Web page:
Congratulations to the winners of our May competition. Feeling inspired? Have a go at this month's prompt.
Luckily, both my riding hat and body protector have the heart-shaped symbol, denoting product safety, tested to the limit. But why call it a kite mark? Lying here in the manure, I replay my spectacular flight over the stallion's head, still tethered by the reins. I was the kite.
Andrew Armstrong, age 7
Bha a' mhadainn gu math garbh. Bha balaich beag bìodach a' cluich leis itealag mòr, mòr. Bha e a' dol anns na sgòthan. Bha am balach cho toilichte! Bha an itealag a' dol suas, suas, suas! Bha e cho àrd anns na speuran, bha e ann am fànas!
Translated by Gaelic Books Council
It was quite a windy morning. A wee small boy was playing with his big, big kite. It was going into the clouds. The boy was so happy! The kite was going up, up, up! It was so high in the sky that it was in space!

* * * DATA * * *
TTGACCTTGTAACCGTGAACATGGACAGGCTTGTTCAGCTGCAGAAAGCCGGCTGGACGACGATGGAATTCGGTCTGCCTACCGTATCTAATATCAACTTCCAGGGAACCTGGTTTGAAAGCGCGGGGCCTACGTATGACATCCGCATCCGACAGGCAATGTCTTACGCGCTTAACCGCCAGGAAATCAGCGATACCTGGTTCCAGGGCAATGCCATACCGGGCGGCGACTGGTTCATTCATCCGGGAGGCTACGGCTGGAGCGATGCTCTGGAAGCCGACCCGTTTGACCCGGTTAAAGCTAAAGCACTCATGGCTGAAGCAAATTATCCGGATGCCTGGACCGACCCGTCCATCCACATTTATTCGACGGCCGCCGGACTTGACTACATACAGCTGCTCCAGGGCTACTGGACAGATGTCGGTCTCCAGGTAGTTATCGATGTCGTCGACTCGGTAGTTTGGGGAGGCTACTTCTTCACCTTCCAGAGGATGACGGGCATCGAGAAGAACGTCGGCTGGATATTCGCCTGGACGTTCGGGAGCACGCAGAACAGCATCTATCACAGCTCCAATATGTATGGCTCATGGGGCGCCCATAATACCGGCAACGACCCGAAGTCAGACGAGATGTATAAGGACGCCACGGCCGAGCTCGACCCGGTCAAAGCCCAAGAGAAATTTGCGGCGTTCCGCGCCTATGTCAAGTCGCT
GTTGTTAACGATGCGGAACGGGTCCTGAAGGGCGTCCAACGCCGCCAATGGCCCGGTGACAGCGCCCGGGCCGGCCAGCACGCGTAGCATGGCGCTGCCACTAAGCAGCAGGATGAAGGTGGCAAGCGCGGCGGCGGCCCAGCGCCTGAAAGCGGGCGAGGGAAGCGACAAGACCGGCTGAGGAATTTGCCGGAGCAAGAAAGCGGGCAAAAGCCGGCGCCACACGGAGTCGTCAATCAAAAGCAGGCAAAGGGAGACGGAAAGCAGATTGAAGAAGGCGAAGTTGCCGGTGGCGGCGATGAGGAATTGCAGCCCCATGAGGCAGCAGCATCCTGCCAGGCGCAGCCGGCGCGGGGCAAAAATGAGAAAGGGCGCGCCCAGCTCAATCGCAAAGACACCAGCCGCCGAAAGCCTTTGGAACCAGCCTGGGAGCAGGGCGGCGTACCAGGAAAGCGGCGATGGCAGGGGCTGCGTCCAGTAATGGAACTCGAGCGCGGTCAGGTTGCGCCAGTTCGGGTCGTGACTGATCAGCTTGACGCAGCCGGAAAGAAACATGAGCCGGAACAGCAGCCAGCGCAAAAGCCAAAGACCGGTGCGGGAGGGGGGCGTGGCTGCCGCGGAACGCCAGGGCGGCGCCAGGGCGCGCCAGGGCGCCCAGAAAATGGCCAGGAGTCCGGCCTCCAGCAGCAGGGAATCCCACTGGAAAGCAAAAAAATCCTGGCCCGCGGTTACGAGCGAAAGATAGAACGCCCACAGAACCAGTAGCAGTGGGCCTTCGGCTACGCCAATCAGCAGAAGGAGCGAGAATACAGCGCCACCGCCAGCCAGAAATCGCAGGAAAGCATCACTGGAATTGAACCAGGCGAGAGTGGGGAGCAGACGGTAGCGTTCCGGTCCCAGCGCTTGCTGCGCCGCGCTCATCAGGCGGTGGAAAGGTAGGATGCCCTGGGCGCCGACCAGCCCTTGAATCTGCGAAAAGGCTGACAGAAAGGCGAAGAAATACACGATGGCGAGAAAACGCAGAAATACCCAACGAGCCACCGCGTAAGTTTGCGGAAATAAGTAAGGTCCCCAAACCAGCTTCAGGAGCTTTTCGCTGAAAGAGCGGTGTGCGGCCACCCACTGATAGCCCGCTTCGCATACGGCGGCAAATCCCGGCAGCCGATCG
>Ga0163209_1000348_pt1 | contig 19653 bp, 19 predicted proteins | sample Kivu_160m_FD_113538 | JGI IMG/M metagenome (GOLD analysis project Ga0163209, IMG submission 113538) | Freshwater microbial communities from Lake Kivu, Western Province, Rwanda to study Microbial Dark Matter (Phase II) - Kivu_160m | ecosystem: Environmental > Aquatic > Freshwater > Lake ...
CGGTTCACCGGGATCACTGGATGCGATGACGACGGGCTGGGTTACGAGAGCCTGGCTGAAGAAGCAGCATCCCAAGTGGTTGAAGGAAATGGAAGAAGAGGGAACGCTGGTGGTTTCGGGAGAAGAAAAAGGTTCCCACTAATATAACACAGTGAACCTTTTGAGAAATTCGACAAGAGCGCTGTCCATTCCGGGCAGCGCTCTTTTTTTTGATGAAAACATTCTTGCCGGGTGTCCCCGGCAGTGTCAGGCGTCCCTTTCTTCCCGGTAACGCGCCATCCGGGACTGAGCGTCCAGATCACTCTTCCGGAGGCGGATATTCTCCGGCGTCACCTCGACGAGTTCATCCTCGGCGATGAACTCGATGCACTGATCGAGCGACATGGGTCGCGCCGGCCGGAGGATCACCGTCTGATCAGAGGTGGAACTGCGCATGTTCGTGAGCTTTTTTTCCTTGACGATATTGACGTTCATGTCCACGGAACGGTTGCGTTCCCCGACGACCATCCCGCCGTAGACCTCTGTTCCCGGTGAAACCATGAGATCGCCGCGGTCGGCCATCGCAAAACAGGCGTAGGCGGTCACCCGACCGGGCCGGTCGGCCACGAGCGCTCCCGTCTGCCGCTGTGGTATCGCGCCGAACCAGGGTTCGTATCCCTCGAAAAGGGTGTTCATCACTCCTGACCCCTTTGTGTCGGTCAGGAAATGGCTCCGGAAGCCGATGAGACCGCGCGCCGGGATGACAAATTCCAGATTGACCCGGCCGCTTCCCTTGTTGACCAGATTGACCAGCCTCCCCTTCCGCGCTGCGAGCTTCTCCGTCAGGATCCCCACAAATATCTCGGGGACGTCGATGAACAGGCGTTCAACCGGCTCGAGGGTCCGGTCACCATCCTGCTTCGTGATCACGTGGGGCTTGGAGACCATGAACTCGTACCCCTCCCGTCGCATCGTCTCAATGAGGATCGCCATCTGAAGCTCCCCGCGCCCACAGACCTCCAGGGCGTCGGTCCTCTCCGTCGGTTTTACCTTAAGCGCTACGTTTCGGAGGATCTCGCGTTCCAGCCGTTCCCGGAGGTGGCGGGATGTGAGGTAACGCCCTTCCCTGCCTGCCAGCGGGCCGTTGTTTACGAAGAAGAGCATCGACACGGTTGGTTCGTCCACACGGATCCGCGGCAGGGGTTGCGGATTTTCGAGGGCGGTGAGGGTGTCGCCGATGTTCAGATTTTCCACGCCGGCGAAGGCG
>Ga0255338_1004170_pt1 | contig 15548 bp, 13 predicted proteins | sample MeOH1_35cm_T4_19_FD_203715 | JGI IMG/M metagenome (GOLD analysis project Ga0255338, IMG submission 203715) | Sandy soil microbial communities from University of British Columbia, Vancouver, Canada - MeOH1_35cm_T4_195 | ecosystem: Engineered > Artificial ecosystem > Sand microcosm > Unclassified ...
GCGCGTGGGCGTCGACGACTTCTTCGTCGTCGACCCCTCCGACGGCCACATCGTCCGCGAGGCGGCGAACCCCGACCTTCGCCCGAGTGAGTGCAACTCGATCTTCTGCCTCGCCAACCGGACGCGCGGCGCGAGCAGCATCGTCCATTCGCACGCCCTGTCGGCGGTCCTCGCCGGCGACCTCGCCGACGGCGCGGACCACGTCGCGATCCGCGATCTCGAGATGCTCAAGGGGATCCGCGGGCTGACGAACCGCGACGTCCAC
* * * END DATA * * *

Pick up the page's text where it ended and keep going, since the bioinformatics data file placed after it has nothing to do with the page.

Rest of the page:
Young writers (12–18) winner
Alice Bolton, age 15
Dad skillfully moulds the bamboo, layering on silky paper in a kaleidescope of colours.
Just like our forefathers.
Barefoot, I peer into the shadow-spun cellar. Waiting.
'是的' he cries. ‘I've finished!’
Our eagle of hope soars above the other kites.
A gift to our ancestors for showing us the way.
Young writers (5–11) winner
Boyd, age 11
The parrot watched all the kites glide gracefully past. I could do better than that thought the parrot. He flapped his wings then leaped into the air before remembering he wasn't a parrot he was a squirrel.